A word in your ear - don't believe everything you hear

There is a Far Side cartoon of a man talking to his dog. In the first frame titled "What we say to dogs", the man says: "OK, Ginger! I've had it! You stay out of the garbage! Understand, Ginger? Stay out of the garbage or else."

There is a Far Side cartoon of a man talking to his dog. In the first frame titled "What we say to dogs", the man says: "OK, Ginger! I've had it! You stay out of the garbage! Understand, Ginger? Stay out of the garbage or else."

The second frame is called "What they hear". Ginger hears: "Blah blah! blah blah blah! Blah blah blah blah blah blah!. Blah, Ginger? Blah blah blah blah blah blah blah."

Indirect speak is all about us; in our home lives, work lives and particularly in the sharemarket. I once compiled the Shorter Oxford Stockmarket Dictionary. Here are some of the entries. You may recognise some.

■"The NAB just went ex-dividend. It's a good time to switch into the CBA." - "I'm having a bit of a slow month on the commission front."

■"It'll be all right in the long term." - "I am a certified no value-add idiot. It's time you got another broker."

■"If you never sell you never make a loss." - "I am a certified no value-add idiot that recently gave you a terrible recommendation. It's time you got another broker."

■Average down. - "Ditto, plus I'm in denial."

■"You'll never go wrong taking a profit." - "I need an order."

■"Mate." - "I don't actually know who you are but am going to bluff it out until something jogs my memory or I lose my annual fee."

■"The average return is X per cent." - "Cherry-picked statistics quoted in hindsight are just the best marketing, aren't they?"

■"If you sell and miss the 30 best days of the bull market the average annual return is halved." - "I don't want to have to actively manage your portfolio."

■"If you don't sell and catch the worst 30 days of a bear market the average return is doubled." - "You need to trade more or this is the last call you're getting."

■"There is a 25 per cent chance of a rate cut at the next RBA meeting. Buy." - "There is a 75 per cent chance of no rate cut so there's no need to do anything."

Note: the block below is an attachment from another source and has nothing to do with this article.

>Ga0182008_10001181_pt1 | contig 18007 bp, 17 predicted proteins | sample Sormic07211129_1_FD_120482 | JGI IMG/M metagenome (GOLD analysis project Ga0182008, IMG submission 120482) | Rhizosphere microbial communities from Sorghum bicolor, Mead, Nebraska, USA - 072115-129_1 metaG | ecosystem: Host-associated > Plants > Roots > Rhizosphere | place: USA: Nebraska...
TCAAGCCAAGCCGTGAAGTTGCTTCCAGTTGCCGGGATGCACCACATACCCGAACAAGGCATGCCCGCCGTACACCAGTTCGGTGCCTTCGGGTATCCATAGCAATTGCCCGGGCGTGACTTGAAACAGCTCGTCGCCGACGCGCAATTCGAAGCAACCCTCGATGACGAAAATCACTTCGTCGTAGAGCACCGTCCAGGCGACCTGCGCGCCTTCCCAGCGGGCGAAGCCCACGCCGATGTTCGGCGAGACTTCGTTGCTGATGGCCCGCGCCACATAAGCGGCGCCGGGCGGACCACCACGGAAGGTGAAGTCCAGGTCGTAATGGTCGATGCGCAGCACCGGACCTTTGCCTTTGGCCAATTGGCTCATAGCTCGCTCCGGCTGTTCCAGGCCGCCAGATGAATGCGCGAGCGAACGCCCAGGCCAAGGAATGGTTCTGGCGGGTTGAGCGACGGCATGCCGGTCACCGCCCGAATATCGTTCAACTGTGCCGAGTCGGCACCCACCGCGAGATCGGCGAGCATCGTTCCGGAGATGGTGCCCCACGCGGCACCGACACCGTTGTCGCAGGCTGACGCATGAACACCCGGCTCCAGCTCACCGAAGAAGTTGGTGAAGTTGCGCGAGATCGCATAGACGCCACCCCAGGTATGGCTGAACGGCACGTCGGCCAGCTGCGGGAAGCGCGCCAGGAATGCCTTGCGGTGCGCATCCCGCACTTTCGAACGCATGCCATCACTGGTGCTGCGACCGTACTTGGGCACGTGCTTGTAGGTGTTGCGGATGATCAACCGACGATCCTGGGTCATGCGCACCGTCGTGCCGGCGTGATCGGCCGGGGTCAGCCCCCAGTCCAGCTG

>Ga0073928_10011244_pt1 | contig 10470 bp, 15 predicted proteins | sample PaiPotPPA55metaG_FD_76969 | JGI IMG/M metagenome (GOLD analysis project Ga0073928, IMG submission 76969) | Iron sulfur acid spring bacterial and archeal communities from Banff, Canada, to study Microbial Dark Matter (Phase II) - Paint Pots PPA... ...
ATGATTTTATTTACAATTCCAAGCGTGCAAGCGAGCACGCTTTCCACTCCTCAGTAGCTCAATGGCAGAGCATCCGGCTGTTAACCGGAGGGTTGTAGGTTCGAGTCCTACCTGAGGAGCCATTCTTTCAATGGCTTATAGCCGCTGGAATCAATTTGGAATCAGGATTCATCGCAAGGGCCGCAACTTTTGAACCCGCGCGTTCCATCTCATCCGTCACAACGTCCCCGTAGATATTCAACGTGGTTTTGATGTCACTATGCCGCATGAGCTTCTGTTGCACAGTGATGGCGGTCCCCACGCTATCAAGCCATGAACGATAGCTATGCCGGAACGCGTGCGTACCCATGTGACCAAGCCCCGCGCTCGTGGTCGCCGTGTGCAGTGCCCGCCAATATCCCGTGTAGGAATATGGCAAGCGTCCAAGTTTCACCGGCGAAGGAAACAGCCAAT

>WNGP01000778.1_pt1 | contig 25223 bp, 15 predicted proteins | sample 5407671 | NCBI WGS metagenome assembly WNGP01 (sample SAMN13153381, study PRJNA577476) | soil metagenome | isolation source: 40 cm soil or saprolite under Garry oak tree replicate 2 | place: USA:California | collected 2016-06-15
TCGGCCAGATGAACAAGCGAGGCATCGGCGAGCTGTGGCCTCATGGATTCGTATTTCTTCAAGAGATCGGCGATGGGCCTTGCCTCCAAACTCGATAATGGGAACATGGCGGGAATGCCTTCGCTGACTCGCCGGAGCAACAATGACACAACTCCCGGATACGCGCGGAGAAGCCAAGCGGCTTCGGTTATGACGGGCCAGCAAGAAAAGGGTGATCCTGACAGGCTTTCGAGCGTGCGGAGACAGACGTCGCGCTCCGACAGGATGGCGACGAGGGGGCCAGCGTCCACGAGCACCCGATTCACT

■Buy. - "It's listed and we would love to be their broker one day."

■High-risk buy. - "We're their broker."

■Conviction buy. - "Same as a buy but we're a crappy second-tier broker trying to get noticed."

■Oversold. - "They're going bust but we're their broker."

■Overbought. - "We aren't their broker, our competitor is, and they've done a great job."

■"We are moving from buy to hold." - "We have been overlooked for the lead broker role on their capital raising."

■Sell - "Sell!"

■"I'll call you." - "Don't call me."

■"I'll call you." - "This is possibly the last communication we will have."

■"Can I put you on to one of my colleagues?" - "You sound like someone who won't settle their trades."

■Crowded trade. - "Something an international arbitrage trader once said and we now use in our newsletter to make us sound like we're tapped into international arbitrage traders."

■"Buy at the bottom and sell at the top." - "I have no financial training at all."

■ "Buy" on a small company from a big broker. - "They have just put us on retainer so we can do a capital raising once we get the share price up."

■"We are having a 1 for 2 rights issue for working capital purposes." - "We can't believe our share price spike."

■"We have formed an independent body of independent directors." - "Those non-executive directors we pay $75,000 a year to just to turn up to two meetings on the Gold Coast, all expenses paid, are going to do what they're told or the gravy train ends here."

■"Past performance is no guarantee of future returns." - "This is actually about the only true thing I've ever said to you."

Marcus Padley is a stockbroker and the author of sharemarket newsletter Marcus Today.

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